Is B&N Really Attracting Readers While Repelling Authors?

IMG_0506A story crossed my desk this morning which has me questioning B&N's motivations.

Writing for Huffington Post, Kallen Diggs argues that indie authors should work more closely with indie bookstores because B&n was only interested in readers:

Barnes & Noble. It is the last, major physical bookstore left. With Amazon physical bookstores, many people are wondering if Barnes & Noble will be able to stay afloat. I am not a fan of Barnes & Noble. For customers, it is great. Many of them use Barnes & Noble as the new hangout place to read books with their latte.

For most indie authors, Barnes & Noble can be their worst enemy. Why? Well, there are not very friendly. I only got a book signing there because of my publisher (Morgan James Publishing). Although, it was not worth my time there at all.

If I remember correctly, I sold 10 books during the book signing. Furthermore, you will be competing with the big name authors like Robert Kiyosaki, Jack Canfield, Stephen King, and J.K. Rowling.

I personally do not like competition, especially when they favor the big names over the indie authors. Often, these big name authors are getting their own shelf, which usually sit at the end of the aisle. With such a great placement, their book significantly stands out from the rest of the books.

It's funny he should argue that B&N is attracting readers who want to hangout; as I recall B&N has a habit of removing all of its comfy chairs to discourage hanging out and so it could stock more pasta and 3d printers. And it's hard to see B&N interested in attracting readers, not when their next four stores are going to be restaurants first and bookstores second.

But none of that really matters.

TBH the post I linked to reads less like a criticism of B&N than self-centered whining by an entitled author who did not get the access he wanted. And the fundamental problem with that complaint is that this author thinks Barnes & Noble has demonstrated a disinterest in authors when in reality he is one of tens of thousands of authors competing for a slice of B&N's finite space and time.

It's not B&N's fault that he is one of many, many, many small fish in a very large pond.

That said, what do you think of Diggs' recommendation that authors connect with indie bookstores?

On the one hand, it is of course a great opportunity for authors. On the other hand, authors are still competing for space in a finite number of stores.

Thoughts?

image by zcopley

About Nate Hoffelder (11598 Articles)
Nate Hoffelder is the founder and editor of The Digital Reader:"I've been into reading ebooks since forever, but I only got my first ereader in July 2007. Everything quickly spiraled out of control from there. Before I started this blog in January 2010 I covered ebooks, ebook readers, and digital publishing for about 2 years as a part of MobileRead Forums. It's a great community, and being a member is a joy. But I thought I could make something out of how I covered the news for MobileRead, so I started this blog."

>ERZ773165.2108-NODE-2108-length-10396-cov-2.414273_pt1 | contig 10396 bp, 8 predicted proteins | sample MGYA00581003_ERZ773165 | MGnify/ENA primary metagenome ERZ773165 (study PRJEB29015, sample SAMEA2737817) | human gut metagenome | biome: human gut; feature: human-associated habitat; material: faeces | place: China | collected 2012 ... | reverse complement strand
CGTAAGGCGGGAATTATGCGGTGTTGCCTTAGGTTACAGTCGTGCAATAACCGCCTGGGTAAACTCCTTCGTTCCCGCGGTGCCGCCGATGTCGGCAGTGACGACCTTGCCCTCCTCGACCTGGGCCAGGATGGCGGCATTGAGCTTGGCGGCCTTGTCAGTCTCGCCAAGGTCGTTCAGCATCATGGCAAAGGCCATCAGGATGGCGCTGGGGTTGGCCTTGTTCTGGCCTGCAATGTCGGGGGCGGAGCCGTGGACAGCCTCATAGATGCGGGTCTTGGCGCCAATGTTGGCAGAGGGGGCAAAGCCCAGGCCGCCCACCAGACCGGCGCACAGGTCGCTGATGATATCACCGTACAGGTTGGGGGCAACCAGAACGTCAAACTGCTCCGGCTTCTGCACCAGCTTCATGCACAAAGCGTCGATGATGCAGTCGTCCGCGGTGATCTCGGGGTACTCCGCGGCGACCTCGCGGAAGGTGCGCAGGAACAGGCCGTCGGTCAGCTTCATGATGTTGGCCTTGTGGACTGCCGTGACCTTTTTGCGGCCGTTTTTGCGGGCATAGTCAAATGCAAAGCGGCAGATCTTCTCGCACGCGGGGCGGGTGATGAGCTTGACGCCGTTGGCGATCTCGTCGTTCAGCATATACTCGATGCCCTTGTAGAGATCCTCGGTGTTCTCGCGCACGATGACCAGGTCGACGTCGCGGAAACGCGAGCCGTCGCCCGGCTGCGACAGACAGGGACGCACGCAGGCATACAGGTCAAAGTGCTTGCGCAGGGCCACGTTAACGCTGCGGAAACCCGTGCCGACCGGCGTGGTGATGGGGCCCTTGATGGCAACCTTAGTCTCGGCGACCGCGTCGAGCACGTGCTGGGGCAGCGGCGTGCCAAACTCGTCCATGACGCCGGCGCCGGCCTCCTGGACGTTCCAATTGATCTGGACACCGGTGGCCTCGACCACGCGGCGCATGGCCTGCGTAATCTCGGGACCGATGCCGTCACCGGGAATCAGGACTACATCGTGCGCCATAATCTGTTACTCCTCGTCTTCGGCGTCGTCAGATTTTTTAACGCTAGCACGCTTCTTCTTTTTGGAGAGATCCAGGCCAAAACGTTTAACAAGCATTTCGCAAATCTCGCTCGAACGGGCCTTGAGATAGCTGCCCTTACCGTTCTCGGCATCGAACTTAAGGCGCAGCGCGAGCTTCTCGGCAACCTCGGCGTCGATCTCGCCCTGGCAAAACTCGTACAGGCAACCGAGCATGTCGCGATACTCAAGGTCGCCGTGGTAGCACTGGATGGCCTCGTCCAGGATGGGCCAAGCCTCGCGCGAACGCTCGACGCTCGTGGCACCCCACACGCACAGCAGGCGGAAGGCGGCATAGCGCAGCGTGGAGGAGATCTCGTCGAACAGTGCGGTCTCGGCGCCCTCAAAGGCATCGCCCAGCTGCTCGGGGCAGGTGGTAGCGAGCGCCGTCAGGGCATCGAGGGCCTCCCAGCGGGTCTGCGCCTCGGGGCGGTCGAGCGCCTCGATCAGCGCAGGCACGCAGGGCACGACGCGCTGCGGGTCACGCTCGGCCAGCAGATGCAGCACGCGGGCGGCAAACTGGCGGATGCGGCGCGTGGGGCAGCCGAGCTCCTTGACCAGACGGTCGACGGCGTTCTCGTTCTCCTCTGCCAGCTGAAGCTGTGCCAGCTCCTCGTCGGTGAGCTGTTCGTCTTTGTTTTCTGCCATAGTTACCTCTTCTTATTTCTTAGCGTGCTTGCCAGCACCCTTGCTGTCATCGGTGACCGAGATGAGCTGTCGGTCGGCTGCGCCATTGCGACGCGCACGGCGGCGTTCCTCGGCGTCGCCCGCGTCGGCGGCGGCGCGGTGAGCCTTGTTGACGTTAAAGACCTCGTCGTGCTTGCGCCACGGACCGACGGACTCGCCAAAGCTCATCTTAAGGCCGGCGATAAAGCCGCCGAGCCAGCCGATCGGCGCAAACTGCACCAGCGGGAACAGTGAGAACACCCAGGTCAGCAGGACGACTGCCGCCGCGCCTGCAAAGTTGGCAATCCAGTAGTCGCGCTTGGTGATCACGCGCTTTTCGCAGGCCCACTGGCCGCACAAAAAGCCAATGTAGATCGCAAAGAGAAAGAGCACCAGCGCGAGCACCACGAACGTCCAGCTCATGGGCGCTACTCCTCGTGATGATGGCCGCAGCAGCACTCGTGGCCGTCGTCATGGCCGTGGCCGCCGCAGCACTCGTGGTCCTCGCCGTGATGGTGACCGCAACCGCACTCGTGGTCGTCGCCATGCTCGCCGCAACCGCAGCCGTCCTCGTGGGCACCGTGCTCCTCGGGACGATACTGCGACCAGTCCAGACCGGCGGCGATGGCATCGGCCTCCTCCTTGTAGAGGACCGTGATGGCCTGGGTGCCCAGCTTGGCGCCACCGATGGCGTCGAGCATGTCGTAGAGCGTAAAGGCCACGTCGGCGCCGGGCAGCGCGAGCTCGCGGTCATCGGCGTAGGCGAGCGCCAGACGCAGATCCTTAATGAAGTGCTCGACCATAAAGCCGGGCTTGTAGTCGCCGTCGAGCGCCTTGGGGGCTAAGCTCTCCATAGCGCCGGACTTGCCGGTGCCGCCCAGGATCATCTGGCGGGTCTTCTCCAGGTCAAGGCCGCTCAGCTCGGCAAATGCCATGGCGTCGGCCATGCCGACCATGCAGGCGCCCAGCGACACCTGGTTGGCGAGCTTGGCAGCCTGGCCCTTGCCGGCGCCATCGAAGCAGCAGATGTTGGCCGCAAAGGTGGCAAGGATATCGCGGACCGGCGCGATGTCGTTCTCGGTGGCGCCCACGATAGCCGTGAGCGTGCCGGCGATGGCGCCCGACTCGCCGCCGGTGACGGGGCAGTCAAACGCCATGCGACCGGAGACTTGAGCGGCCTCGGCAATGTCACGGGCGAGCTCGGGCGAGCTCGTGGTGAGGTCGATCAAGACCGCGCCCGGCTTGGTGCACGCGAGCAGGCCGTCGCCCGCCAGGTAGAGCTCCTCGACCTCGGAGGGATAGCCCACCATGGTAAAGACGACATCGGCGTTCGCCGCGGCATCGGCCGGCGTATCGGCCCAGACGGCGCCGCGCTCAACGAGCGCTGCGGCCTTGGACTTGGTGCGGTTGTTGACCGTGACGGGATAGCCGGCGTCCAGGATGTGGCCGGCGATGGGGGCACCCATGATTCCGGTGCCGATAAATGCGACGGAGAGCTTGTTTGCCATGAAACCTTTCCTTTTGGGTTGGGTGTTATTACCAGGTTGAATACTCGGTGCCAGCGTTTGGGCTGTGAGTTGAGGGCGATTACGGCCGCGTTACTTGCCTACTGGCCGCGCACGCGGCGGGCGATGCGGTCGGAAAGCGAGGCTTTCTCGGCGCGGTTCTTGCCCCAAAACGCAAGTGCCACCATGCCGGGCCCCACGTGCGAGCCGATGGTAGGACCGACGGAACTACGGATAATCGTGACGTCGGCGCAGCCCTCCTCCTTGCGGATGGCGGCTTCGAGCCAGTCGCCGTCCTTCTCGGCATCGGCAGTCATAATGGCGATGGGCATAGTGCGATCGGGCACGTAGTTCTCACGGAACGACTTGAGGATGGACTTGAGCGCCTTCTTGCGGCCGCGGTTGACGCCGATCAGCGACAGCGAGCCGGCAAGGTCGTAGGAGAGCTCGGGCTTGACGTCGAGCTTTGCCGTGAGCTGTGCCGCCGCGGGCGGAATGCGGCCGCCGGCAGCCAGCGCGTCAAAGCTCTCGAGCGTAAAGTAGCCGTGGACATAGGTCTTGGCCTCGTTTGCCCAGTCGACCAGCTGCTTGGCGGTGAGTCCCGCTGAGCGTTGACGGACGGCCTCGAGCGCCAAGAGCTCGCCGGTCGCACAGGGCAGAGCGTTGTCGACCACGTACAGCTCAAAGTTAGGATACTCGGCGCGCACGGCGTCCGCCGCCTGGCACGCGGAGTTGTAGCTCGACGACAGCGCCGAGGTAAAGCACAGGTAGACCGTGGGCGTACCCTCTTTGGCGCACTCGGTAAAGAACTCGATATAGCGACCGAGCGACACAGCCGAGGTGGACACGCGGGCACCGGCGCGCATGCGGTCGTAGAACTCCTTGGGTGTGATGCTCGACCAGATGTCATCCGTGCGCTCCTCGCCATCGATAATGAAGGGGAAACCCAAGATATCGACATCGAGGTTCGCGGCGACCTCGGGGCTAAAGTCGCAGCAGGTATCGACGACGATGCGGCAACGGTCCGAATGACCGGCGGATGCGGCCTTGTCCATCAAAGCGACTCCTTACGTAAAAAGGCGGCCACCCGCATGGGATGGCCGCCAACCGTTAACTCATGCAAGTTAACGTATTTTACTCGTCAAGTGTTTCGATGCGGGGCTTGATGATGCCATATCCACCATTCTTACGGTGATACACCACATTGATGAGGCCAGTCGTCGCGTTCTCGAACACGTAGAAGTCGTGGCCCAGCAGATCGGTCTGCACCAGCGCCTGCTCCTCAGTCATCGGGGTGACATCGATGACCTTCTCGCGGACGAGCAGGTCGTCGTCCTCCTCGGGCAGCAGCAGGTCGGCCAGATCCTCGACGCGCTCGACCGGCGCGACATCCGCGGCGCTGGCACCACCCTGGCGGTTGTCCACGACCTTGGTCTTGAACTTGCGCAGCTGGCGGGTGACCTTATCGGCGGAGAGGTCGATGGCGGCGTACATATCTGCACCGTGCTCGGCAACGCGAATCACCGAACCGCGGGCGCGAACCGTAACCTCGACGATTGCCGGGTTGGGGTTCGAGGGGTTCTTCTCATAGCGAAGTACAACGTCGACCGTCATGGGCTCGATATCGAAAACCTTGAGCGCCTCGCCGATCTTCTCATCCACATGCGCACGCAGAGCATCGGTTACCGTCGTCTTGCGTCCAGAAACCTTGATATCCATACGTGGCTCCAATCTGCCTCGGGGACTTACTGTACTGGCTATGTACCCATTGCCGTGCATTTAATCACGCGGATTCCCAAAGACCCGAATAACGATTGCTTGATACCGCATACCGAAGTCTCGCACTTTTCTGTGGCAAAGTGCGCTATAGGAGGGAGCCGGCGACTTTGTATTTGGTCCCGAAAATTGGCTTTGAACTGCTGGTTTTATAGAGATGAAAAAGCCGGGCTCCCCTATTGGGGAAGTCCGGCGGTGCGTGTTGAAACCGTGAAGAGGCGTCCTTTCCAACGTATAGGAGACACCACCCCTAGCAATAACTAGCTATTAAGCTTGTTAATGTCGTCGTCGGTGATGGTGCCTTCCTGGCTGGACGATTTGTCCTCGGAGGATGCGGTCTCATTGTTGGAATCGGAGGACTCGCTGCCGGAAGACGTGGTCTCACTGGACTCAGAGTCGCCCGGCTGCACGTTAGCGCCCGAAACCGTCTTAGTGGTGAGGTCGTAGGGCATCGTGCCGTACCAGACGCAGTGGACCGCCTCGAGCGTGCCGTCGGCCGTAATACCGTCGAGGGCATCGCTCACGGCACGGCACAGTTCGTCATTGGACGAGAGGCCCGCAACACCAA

6 Comments on Is B&N Really Attracting Readers While Repelling Authors?

  1. He doesn’t like competition?

    He sells his 226-page hardcover for $39.95. Paperback for $18 and the Kindle ebook is $3.99. Why would anyone buy his books at B&N?

  2. They’re not having a terrible time attracting customers at my store. Seriously, I have gone into B&N a number of times just in the last couple of weeks and have been pleasantly surprised to see almost every seat in the little cafe filled (those seats are still marginally comfortable). There were also a ton of people, and I don’t think it was just because there was a book fair going on.

  3. I wonder about the expected scale. Is 10 books actually a small number for a reading, or perfectly reasonable? In my mind’s eye a reading is an intimate affair with 30 to maybe 50 chairs set up, tops. Even the really big bookstores I’ve been in don’t really have a bigger open space than that. So let’s say it’s packed to the point of standing room only and 70 people have attended. How many of those people are already fans of the author before this event? And how many of those fans have already bought their books, before this event? Is 1 out of 7 who both enjoy the author’s work enough to want to buy it and haven’t previously bought it really that dismal of a number? Are my numbers just that off? (An author I care about has never done a reading near me, so I’ve never attended.)

    I do know the RPG business, however. If you manage to sell 30 copies of a new game at Gen Con, that’s good—and that’s over the course of 4 solid days of exposure/selling, not just a couple hours. Hit 100 copies, and you’re amazing. Mostly the only people who do better are the established names/brands.

    So, anyway, what’s a reasonable expectation for sales at an author appearance in a bookstore?

  4. Diggs’ slaughter of the English language in this article makes me think that this guy should be looking for another line of work; something that does not involve written communication in English.

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